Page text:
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Challenging tax situations in divorce

On Behalf of | Apr 12, 2023 | Divorce

Deciding who gets what in a divorce is one thing. Determining the most advantageous way to divide assets into equitable shares is another thing entirely.

Tax nearly always factors into division strategies. You will probably face some tax complexities both during the process and in the years immediately following your divorce.

Example: dividing a retirement account

One of the largest assets in your marriage is probably your retirement account. It also might be one of the more complex in terms of taxes.

Retirement accounts are typically subject to division. You would typically need something called a qualified domestic relations order to tell your account manager that you had a legitimate reason for taking money out of the retirement account and putting it into another one. Otherwise, you could face significant dilution of this asset.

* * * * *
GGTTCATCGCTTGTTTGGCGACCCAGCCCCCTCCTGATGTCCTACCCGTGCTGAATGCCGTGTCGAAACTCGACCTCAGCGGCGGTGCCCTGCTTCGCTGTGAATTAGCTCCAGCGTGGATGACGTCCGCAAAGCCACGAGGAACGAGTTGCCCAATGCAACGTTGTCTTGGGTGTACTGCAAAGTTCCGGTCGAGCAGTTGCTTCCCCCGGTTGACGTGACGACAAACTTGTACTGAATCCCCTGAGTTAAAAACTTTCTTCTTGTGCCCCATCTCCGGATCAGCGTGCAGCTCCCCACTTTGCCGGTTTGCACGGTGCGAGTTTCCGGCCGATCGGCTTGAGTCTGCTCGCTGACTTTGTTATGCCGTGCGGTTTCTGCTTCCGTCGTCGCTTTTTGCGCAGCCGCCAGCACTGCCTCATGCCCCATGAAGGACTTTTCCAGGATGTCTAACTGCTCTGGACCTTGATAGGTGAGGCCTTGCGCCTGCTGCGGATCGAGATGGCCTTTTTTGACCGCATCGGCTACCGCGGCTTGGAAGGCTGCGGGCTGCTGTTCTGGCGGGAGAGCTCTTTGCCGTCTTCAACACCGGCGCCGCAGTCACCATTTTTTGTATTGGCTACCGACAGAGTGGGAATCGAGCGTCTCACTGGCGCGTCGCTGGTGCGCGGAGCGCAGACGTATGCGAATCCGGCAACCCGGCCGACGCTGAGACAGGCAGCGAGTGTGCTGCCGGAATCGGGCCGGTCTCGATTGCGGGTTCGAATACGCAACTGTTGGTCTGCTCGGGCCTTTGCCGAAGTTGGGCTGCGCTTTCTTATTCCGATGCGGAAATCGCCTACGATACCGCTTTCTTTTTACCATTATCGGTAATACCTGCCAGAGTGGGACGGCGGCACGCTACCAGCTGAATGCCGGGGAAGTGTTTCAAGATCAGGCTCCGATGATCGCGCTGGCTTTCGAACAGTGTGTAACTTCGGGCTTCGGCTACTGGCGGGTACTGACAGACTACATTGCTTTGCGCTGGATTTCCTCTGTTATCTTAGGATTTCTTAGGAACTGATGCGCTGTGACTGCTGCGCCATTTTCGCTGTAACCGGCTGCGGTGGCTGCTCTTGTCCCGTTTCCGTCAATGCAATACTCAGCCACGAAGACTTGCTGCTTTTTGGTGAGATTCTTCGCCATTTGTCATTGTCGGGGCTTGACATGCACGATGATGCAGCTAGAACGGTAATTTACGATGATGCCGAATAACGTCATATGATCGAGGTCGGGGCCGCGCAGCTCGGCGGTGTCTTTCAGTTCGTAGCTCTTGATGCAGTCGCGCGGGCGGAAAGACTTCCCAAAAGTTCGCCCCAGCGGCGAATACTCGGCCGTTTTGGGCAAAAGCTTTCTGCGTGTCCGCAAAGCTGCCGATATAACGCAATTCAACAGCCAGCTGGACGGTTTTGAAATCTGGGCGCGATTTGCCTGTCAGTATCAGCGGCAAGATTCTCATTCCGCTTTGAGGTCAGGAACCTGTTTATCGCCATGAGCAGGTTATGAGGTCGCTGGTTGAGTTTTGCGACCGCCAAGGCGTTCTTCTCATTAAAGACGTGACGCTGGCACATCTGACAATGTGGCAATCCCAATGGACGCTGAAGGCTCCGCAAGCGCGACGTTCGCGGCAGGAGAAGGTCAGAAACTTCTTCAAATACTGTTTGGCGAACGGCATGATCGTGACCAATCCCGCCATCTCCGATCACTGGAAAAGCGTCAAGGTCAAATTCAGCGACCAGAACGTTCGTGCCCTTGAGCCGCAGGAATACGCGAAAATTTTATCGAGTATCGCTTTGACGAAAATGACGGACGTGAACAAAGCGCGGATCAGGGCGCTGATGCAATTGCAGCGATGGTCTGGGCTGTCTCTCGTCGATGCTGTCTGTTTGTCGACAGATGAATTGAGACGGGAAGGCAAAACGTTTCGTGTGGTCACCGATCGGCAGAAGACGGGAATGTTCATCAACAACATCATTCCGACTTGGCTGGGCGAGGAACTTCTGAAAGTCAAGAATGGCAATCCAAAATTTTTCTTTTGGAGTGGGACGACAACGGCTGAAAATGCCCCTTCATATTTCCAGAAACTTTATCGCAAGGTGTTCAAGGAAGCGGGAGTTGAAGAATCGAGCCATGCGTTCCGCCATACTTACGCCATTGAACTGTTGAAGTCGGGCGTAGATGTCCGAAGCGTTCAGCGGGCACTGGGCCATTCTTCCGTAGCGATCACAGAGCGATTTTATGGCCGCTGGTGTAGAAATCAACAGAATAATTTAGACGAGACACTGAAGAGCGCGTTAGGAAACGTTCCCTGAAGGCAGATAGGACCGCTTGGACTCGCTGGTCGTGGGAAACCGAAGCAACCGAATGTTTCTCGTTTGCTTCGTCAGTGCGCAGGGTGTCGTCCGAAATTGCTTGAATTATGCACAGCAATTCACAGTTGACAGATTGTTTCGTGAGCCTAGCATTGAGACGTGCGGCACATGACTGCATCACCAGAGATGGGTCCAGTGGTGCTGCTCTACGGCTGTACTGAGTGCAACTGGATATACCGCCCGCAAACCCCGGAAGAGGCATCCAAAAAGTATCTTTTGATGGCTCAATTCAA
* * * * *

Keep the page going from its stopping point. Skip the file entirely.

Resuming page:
Another potential issue would be if you and your spouse had different types of retirement accounts. For example, a Roth account might be worth more, dollar for dollar, than a traditional retirement account. This is because Roth accounts use after-tax money and allow tax-free distributions.

IRS Publication 504 for divorce and taxes

The IRS has an extensive resource that helps you understand your tax rules, potential benefits and filing status as a recently-divorced person. That said, on top of all of the other forms and references you have been (or likely will be) ingesting over the course of the divorce process, a publication from the IRS might be the last thing you want to read.

It is important to get the best possible resolution when doing something as permanent as dissolving your marriage. This typically requires extensive knowledge of various financial and legal factors, along with the ability to apply said knowledge to your unique situation.